“The writer is someone, who, embarking on a task, does not know what to do.” Donald Barthelme
I am reading Station Eleven by Emily St. Jean Mandel. Although I read Atwood’s MaddAddam trilogy, I haven’t really been curious about dystopian novels. But this book has me turning pages hungrily. One of Mandel’s themes is the persistence of the works of Shakespeare after the collapse of civilization. This got me thinking of what I know and what I don’t know and what to write about for story number eight.
What did Mandel know, I wondered, in order to write this so-readable novel? She looks blessedly young on the book’s back cover (b. 1979). Yet she writes confidently about Shakespeare, Toronto, BC’s Gulf Islands, pandemics, the life of an aging artist, multiple marriages, paramedicine, the end of civilization… and I am only on page 77. She mustn’t have “known” all this to start. Into the cauldron goes the writer’s research, experience, and imagination. Boil them together with a bit of newt’s eye and bat’s wing to produce fiction.
The old saw about “write what you know” keeps the writer in the silo of lived experience, starved for oxygen. You need all of it—research, imagination, experience, serendipity—to thrive as a fiction writer. One way to write yourself out of what you know and into what you don’t know is to use Peter Elbow’s loop writing methods described in Writing with Power. I decided to use the one where you sit down and write everything you think you know about a topic, then use that as fodder for a story. Mandel’s novel starts with a production of King Lear, so I thought why not use that play? I proceeded with interest.
What do I know about King Lear? Well not much. I studied the play in the late seventies with the late great Northrop Frye. I still have my Pelican Complete Works of Shakespeare with my fish bookplate dated 1978, the year I took my sole Shakespeare class at University of Toronto, Victoria College. Frye was an eminent scholar, yet I remember little from the class. I do recall his long pauses as we waited with baited breath, our pens raised, ready to record his wisdom. And the only thing I remember from his lectures was not even about Shakespeare—it was about music. He said that Bach’s Mass in B Minor was surely the voice of God speaking through the composer. As for King Lear, well I remember only that I loved that play the best. A few of the most famous lines stick with me, and I notice as I page through the play that almost forty years ago, my twenty-year old self carefully circled in pencil any mention of nature, natural, and unnatural. I must have written an essay on that theme.
But really, what do I know of Lear? I remember my father joking with me, the youngest of his three daughters, that I was his Cordelia. A rather odd comparison, as I think of it now, but I loved his rueful laugh when he said it. Then there was my first husband’s favourite line from the play, “Reason not the need,” from Lear’s speech in Act 2, Scene 4:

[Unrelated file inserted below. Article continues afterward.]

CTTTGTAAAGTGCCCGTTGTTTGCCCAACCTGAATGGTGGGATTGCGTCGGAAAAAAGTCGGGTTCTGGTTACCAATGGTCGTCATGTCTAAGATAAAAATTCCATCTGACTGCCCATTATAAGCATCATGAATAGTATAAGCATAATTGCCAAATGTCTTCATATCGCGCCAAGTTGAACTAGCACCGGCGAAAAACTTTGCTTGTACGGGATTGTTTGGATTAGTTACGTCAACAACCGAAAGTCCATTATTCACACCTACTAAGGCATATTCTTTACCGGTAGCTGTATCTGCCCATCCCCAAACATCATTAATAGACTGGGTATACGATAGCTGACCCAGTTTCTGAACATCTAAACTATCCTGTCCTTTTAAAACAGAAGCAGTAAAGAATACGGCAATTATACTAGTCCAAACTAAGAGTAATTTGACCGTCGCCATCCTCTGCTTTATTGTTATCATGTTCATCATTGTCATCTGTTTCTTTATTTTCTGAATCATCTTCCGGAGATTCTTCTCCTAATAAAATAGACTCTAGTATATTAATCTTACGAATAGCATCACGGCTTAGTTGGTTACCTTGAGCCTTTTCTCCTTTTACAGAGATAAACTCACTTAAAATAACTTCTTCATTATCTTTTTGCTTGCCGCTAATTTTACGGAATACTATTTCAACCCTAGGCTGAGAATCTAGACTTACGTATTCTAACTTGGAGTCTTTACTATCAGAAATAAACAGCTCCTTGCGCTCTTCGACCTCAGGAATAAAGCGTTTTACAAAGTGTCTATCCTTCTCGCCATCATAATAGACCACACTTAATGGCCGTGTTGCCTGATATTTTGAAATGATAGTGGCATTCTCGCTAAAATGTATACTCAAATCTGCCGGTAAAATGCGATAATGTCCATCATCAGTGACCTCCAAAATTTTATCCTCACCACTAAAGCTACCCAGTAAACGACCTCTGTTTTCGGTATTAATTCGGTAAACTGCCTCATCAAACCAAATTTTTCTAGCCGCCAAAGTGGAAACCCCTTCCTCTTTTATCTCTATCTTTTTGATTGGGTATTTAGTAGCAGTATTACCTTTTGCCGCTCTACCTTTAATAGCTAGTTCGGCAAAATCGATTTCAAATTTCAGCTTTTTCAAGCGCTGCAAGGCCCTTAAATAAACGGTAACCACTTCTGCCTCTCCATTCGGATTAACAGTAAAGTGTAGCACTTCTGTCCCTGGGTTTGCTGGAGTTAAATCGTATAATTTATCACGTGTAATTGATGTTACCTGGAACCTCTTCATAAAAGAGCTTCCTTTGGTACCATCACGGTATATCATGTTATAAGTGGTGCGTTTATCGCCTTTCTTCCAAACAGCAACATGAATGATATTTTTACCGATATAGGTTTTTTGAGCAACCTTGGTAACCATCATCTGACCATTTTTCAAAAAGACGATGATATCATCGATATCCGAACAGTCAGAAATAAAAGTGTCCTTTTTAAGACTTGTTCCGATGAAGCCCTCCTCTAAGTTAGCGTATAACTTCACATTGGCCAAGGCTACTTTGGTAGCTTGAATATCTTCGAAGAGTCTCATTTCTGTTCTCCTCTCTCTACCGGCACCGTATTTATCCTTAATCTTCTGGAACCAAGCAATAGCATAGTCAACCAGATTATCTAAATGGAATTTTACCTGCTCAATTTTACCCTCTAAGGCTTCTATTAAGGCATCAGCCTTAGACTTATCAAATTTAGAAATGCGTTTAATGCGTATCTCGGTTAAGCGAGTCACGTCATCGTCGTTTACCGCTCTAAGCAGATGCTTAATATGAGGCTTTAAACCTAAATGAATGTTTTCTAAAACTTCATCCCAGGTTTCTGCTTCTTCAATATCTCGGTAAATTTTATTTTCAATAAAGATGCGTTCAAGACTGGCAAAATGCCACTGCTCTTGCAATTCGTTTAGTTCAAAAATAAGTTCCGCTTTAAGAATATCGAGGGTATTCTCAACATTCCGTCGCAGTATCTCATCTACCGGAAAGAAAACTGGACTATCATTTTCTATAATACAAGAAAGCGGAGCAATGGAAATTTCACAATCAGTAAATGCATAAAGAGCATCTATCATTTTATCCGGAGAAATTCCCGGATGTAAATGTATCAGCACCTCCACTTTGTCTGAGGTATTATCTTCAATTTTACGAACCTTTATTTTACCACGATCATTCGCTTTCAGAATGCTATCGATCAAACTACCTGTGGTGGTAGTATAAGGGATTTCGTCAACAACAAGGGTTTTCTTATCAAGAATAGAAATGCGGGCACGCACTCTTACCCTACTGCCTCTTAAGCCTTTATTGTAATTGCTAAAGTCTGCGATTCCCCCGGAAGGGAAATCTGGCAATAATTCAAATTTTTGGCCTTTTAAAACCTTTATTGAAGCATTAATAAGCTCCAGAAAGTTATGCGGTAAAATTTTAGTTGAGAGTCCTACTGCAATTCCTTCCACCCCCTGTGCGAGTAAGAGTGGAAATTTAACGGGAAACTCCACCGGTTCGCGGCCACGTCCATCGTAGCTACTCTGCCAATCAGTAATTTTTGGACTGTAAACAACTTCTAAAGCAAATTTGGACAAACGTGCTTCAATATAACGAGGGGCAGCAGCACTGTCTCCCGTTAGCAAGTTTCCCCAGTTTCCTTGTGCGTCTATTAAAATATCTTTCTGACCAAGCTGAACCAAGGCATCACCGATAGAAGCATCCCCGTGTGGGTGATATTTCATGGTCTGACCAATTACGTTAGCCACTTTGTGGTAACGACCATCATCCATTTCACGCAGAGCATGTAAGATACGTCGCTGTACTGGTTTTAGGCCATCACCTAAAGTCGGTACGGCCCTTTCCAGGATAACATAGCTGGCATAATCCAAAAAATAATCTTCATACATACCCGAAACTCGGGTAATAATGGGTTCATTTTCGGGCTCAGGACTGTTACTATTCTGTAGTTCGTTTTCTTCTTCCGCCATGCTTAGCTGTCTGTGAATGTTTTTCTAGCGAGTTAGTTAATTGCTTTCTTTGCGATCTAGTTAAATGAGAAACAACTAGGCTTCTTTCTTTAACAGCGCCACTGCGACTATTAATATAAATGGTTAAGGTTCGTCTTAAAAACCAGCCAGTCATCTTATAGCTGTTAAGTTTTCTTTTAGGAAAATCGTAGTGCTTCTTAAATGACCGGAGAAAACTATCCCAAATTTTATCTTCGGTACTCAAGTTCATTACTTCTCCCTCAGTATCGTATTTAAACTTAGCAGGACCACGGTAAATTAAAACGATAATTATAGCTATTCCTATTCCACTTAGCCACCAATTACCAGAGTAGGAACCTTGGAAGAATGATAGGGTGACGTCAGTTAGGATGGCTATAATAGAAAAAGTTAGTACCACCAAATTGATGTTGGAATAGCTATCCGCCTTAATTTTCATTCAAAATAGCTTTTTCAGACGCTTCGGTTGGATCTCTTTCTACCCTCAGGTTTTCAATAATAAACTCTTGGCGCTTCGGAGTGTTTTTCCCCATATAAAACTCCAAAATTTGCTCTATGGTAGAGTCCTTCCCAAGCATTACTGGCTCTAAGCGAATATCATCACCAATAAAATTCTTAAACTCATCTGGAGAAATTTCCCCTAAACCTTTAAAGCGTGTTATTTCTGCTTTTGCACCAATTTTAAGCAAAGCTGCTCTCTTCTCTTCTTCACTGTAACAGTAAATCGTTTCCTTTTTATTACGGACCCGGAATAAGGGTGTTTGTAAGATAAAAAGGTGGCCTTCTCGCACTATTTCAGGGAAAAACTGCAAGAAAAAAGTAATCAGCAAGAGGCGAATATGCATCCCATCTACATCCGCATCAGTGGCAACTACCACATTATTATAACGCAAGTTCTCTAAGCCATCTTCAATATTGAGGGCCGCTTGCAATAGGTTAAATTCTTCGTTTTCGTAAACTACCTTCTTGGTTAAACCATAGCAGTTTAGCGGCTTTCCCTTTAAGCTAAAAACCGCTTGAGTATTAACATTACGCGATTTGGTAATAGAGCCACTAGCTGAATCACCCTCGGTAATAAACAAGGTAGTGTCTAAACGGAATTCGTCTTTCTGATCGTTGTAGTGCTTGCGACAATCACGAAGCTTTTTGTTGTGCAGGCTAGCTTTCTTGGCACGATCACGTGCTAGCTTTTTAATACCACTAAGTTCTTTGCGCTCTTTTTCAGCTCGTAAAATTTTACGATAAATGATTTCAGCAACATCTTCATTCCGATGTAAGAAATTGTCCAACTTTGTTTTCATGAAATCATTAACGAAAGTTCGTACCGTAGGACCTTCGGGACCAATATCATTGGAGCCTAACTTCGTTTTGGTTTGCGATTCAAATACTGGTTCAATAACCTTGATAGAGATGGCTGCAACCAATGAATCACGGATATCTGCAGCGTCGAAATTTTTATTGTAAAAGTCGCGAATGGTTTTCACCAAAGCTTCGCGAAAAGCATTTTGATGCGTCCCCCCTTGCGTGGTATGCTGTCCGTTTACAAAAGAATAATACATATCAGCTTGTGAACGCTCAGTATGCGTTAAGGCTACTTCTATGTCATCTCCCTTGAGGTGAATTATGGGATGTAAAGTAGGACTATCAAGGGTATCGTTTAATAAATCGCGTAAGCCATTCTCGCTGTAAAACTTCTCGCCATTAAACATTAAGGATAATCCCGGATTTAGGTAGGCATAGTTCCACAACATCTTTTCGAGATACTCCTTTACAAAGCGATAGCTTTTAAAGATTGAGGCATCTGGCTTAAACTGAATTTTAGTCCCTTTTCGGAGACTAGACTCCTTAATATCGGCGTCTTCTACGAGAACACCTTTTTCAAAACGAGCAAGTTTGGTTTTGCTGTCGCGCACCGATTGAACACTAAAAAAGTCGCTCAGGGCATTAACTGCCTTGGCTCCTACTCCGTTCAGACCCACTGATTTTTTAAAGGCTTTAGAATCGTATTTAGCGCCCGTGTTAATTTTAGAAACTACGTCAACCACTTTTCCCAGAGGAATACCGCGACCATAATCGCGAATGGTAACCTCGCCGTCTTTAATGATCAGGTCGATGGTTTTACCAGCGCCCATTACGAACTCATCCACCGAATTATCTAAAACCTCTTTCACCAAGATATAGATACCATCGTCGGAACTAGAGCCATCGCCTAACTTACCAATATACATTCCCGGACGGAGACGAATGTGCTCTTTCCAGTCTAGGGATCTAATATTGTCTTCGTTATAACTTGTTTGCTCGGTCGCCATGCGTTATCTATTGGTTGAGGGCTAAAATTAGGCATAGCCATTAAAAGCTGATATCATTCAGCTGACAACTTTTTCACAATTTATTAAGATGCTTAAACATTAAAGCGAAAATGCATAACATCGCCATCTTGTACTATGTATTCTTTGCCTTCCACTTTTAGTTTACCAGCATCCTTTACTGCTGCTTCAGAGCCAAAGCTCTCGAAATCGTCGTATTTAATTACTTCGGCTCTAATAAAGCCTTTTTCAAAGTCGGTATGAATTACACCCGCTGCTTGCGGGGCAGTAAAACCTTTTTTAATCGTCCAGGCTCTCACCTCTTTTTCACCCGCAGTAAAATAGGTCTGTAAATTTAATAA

O, reason not the need! Our basest beggars
Are in the poorest thing superfluous.
Allow not nature more than nature needs,
Man’s life’s as cheap as beast’s. Thou art a lady.
If only to go warm were gorgeous,
Why, nature needs not what thou gorgeous wear’st,
Which scarcely keeps thee warm. But, for true need—
My then-husband’s occasional invocation of that line has stayed with me these many years. When frugality became a constraint, he would implore, “reason not the need.” Let us not reduce our lives to need, to scrape by on the drab thrift store clothes, to make black bean soup again. Even beggars need a bit of splurge and splendor. Let’s treat ourselves. You only live once.
But there you go. What do I know of King Lear? A long ago reading for a Shakespeare class almost forty years ago. Frye’s wavering voice. A remembered association from my father’s mouth that cast me, in jest, as his Cordelia. A line spoken by my ex-husband that reverberates still. Reason not the need. And a bleak sadness when I think of Lear, a “poor, bare, forked animal” on the heath.
It was an interesting exercise. I really don’t know much about Lear. An embarrassingly small amount of material, in fact. But I was able to gather enough together to start. I wrote what I know, and that will lead me into what I don’t know. A few shoots that might sprout a story that is more interesting than my experience. Perhaps research will lead to a character based on Dr. Frye. Perhaps a re-reading of King Lear that may lead to something. Or another listen to Bach’s Mass in B Minor that might be fruitful. Or perhaps I can write a story with one character who always reasons the need and another who resists that dictum. Or a contemporary father who sees his daughters as modern-day versions of Goneril, Regan, and Cordelia, and those joking nicknames become more real than he ever intended. So many stories waiting to be written.
I do not know what to do, exactly (see Barthelme), but I know that limiting myself to writing only what I know is the equivalent of Goneril and Reagan’s telling their father, you don’t really need all that finery, that retinue. I join Lear in saying, “reason not the need.” Let me read, research, imagine. Let me grab from a cornucopia of ideas, thoughts, books, facts, art, beauty, and experiences to make stories. Here I go into story number eight. I’ll report back later.